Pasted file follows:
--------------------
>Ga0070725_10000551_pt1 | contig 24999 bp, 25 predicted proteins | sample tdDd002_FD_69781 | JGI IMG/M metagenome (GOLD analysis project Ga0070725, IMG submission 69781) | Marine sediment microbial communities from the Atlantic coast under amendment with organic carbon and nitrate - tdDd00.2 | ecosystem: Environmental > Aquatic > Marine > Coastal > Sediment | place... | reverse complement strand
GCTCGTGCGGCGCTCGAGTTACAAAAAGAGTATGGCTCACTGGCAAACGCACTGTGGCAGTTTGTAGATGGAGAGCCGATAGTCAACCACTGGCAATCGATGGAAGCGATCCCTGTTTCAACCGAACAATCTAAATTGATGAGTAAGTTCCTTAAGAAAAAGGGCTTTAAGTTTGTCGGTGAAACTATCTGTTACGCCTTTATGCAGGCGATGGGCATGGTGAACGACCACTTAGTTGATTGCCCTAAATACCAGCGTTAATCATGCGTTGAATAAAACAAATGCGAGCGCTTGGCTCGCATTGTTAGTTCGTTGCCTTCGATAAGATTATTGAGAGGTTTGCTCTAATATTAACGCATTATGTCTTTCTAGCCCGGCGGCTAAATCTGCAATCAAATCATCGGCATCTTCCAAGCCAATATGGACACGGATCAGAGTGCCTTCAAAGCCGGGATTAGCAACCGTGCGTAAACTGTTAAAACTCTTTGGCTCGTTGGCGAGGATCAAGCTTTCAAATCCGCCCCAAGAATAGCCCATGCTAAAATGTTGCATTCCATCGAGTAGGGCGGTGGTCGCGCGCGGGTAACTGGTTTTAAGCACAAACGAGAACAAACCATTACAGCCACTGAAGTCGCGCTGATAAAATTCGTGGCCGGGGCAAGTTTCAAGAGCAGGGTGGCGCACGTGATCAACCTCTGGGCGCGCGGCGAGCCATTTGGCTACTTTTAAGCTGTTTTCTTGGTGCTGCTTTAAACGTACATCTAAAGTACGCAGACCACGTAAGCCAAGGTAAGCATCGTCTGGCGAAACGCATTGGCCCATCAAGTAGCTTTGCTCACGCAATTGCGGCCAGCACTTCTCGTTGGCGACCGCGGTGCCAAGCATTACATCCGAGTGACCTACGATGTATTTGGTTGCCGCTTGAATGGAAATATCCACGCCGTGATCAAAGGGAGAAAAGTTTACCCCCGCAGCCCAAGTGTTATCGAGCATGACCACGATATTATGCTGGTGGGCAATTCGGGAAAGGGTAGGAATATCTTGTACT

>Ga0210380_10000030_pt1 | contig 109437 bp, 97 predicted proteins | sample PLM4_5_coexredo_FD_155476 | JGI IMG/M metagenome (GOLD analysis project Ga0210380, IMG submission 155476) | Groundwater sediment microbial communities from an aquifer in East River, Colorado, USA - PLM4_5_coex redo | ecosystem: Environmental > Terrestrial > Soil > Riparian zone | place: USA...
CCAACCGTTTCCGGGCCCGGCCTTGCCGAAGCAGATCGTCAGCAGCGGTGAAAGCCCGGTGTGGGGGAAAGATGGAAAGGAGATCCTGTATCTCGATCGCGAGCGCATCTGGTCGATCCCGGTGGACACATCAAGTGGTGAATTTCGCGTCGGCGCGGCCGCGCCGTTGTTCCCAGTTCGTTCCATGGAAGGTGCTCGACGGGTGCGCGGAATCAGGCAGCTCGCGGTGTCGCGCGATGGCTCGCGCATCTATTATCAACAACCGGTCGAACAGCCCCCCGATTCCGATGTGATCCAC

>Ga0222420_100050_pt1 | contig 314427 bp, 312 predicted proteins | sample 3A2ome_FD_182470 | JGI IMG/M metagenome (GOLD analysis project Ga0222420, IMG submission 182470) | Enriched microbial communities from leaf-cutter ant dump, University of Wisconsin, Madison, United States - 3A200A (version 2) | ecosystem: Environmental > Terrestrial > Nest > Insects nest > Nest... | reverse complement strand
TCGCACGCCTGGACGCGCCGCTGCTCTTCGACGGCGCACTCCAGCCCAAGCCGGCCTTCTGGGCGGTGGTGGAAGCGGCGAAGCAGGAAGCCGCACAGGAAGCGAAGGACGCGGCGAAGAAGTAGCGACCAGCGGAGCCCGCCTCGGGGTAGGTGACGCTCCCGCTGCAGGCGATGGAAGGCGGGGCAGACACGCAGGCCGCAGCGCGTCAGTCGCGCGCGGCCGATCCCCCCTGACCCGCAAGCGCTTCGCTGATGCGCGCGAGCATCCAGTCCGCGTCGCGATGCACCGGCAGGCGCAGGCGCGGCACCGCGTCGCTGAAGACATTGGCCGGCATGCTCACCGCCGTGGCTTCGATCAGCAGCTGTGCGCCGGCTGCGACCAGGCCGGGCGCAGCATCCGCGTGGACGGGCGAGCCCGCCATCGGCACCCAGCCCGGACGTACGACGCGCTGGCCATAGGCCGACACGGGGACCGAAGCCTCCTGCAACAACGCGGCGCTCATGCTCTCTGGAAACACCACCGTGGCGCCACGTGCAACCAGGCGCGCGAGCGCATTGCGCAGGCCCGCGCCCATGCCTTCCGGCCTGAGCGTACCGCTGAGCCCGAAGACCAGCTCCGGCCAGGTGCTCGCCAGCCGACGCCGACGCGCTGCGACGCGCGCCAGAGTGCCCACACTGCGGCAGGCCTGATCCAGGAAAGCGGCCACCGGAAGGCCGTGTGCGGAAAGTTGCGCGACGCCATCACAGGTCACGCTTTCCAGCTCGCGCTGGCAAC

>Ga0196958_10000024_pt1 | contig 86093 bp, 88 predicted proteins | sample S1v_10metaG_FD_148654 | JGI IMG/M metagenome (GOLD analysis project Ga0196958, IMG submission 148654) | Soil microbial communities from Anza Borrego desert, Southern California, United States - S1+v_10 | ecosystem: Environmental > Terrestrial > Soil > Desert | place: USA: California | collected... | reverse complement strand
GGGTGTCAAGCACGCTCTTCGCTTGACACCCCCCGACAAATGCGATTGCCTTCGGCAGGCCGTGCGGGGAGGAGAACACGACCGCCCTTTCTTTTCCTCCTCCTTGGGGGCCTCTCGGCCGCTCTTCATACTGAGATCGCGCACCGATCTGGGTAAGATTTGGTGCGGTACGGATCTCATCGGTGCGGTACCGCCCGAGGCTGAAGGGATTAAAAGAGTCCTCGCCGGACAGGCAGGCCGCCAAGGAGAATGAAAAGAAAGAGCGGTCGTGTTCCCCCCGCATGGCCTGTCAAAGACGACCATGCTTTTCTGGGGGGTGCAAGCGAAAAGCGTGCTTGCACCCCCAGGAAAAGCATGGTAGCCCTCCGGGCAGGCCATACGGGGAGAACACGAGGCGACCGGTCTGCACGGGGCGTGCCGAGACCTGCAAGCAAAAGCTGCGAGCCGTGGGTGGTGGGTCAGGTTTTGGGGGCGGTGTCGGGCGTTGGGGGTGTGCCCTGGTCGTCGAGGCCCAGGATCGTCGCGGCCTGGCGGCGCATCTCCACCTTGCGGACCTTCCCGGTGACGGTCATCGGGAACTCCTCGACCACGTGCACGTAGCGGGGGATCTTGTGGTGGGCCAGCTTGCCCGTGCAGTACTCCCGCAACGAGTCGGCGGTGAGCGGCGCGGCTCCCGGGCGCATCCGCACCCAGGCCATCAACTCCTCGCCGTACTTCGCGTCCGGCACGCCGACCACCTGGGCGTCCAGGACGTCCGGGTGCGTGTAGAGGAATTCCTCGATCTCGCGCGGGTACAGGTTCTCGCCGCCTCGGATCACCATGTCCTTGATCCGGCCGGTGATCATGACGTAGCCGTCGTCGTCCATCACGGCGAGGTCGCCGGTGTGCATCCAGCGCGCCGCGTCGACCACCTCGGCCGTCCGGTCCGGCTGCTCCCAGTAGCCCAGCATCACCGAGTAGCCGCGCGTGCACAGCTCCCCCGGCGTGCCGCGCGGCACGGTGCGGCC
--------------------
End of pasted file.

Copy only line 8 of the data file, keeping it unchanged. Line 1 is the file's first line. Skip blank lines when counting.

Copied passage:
GGGTGTCAAGCACGCTCTTCGCTTGACACCCCCCGACAAATGCGATTGCCTTCGGCAGGCCGTGCGGGGAGGAGAACACGACCGCCCTTTCTTTTCCTCCTCCTTGGGGGCCTCTCGGCCGCTCTTCATACTGAGATCGCGCACCGATCTGGGTAAGATTTGGTGCGGTACGGATCTCATCGGTGCGGTACCGCCCGAGGCTGAAGGGATTAAAAGAGTCCTCGCCGGACAGGCAGGCCGCCAAGGAGAATGAAAAGAAAGAGCGGTCGTGTTCCCCCCGCATGGCCTGTCAAAGACGACCATGCTTTTCTGGGGGGTGCAAGCGAAAAGCGTGCTTGCACCCCCAGGAAAAGCATGGTAGCCCTCCGGGCAGGCCATACGGGGAGAACACGAGGCGACCGGTCTGCACGGGGCGTGCCGAGACCTGCAAGCAAAAGCTGCGAGCCGTGGGTGGTGGGTCAGGTTTTGGGGGCGGTGTCGGGCGTTGGGGGTGTGCCCTGGTCGTCGAGGCCCAGGATCGTCGCGGCCTGGCGGCGCATCTCCACCTTGCGGACCTTCCCGGTGACGGTCATCGGGAACTCCTCGACCACGTGCACGTAGCGGGGGATCTTGTGGTGGGCCAGCTTGCCCGTGCAGTACTCCCGCAACGAGTCGGCGGTGAGCGGCGCGGCTCCCGGGCGCATCCGCACCCAGGCCATCAACTCCTCGCCGTACTTCGCGTCCGGCACGCCGACCACCTGGGCGTCCAGGACGTCCGGGTGCGTGTAGAGGAATTCCTCGATCTCGCGCGGGTACAGGTTCTCGCCGCCTCGGATCACCATGTCCTTGATCCGGCCGGTGATCATGACGTAGCCGTCGTCGTCCATCACGGCGAGGTCGCCGGTGTGCATCCAGCGCGCCGCGTCGACCACCTCGGCCGTCCGGTCCGGCTGCTCCCAGTAGCCCAGCATCACCGAGTAGCCGCGCGTGCACAGCTCCCCCGGCGTGCCGCGCGGCACGGTGCGGCC